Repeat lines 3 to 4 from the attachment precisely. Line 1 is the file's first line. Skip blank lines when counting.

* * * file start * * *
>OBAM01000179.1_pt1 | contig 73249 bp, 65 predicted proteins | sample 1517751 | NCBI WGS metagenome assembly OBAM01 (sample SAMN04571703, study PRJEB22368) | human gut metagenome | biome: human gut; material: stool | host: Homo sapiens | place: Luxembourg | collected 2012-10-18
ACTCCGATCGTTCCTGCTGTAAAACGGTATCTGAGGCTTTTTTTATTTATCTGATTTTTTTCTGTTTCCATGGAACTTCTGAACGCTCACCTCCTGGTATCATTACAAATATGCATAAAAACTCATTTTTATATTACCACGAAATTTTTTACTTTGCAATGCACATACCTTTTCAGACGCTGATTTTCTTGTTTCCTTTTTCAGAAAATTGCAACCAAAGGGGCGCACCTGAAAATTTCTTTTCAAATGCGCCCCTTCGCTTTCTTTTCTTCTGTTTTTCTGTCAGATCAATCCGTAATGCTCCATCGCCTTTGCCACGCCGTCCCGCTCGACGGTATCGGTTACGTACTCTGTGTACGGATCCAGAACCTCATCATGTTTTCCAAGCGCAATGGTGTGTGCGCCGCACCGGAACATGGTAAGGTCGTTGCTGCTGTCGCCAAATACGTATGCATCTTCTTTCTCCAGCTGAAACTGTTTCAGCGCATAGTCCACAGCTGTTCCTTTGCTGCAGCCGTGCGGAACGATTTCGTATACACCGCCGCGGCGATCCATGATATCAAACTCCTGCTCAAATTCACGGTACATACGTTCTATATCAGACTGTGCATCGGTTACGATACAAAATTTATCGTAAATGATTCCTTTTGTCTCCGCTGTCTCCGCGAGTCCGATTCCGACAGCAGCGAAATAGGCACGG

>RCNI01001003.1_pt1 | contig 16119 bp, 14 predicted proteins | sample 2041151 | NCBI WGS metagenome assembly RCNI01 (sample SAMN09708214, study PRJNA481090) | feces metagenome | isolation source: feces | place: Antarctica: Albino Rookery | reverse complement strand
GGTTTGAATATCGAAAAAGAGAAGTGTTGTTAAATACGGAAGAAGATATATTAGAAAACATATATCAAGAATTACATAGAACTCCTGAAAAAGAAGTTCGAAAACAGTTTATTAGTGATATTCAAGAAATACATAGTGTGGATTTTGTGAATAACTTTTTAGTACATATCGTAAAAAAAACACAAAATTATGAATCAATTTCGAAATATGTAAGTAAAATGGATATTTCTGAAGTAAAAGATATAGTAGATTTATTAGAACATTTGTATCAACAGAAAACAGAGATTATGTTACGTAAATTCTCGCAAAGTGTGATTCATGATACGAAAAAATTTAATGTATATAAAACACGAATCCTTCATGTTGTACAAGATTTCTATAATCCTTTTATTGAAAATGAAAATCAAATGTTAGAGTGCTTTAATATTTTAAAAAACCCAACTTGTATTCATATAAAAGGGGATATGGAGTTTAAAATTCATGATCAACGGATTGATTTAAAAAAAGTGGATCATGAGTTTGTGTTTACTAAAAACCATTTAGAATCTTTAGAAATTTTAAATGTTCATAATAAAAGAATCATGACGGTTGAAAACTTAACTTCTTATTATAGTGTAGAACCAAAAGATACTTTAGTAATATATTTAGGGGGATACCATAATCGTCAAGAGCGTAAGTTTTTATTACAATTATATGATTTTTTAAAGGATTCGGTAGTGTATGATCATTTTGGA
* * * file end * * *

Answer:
>RCNI01001003.1_pt1 | contig 16119 bp, 14 predicted proteins | sample 2041151 | NCBI WGS metagenome assembly RCNI01 (sample SAMN09708214, study PRJNA481090) | feces metagenome | isolation source: feces | place: Antarctica: Albino Rookery | reverse complement strand
GGTTTGAATATCGAAAAAGAGAAGTGTTGTTAAATACGGAAGAAGATATATTAGAAAACATATATCAAGAATTACATAGAACTCCTGAAAAAGAAGTTCGAAAACAGTTTATTAGTGATATTCAAGAAATACATAGTGTGGATTTTGTGAATAACTTTTTAGTACATATCGTAAAAAAAACACAAAATTATGAATCAATTTCGAAATATGTAAGTAAAATGGATATTTCTGAAGTAAAAGATATAGTAGATTTATTAGAACATTTGTATCAACAGAAAACAGAGATTATGTTACGTAAATTCTCGCAAAGTGTGATTCATGATACGAAAAAATTTAATGTATATAAAACACGAATCCTTCATGTTGTACAAGATTTCTATAATCCTTTTATTGAAAATGAAAATCAAATGTTAGAGTGCTTTAATATTTTAAAAAACCCAACTTGTATTCATATAAAAGGGGATATGGAGTTTAAAATTCATGATCAACGGATTGATTTAAAAAAAGTGGATCATGAGTTTGTGTTTACTAAAAACCATTTAGAATCTTTAGAAATTTTAAATGTTCATAATAAAAGAATCATGACGGTTGAAAACTTAACTTCTTATTATAGTGTAGAACCAAAAGATACTTTAGTAATATATTTAGGGGGATACCATAATCGTCAAGAGCGTAAGTTTTTATTACAATTATATGATTTTTTAAAGGATTCGGTAGTGTATGATCATTTTGGA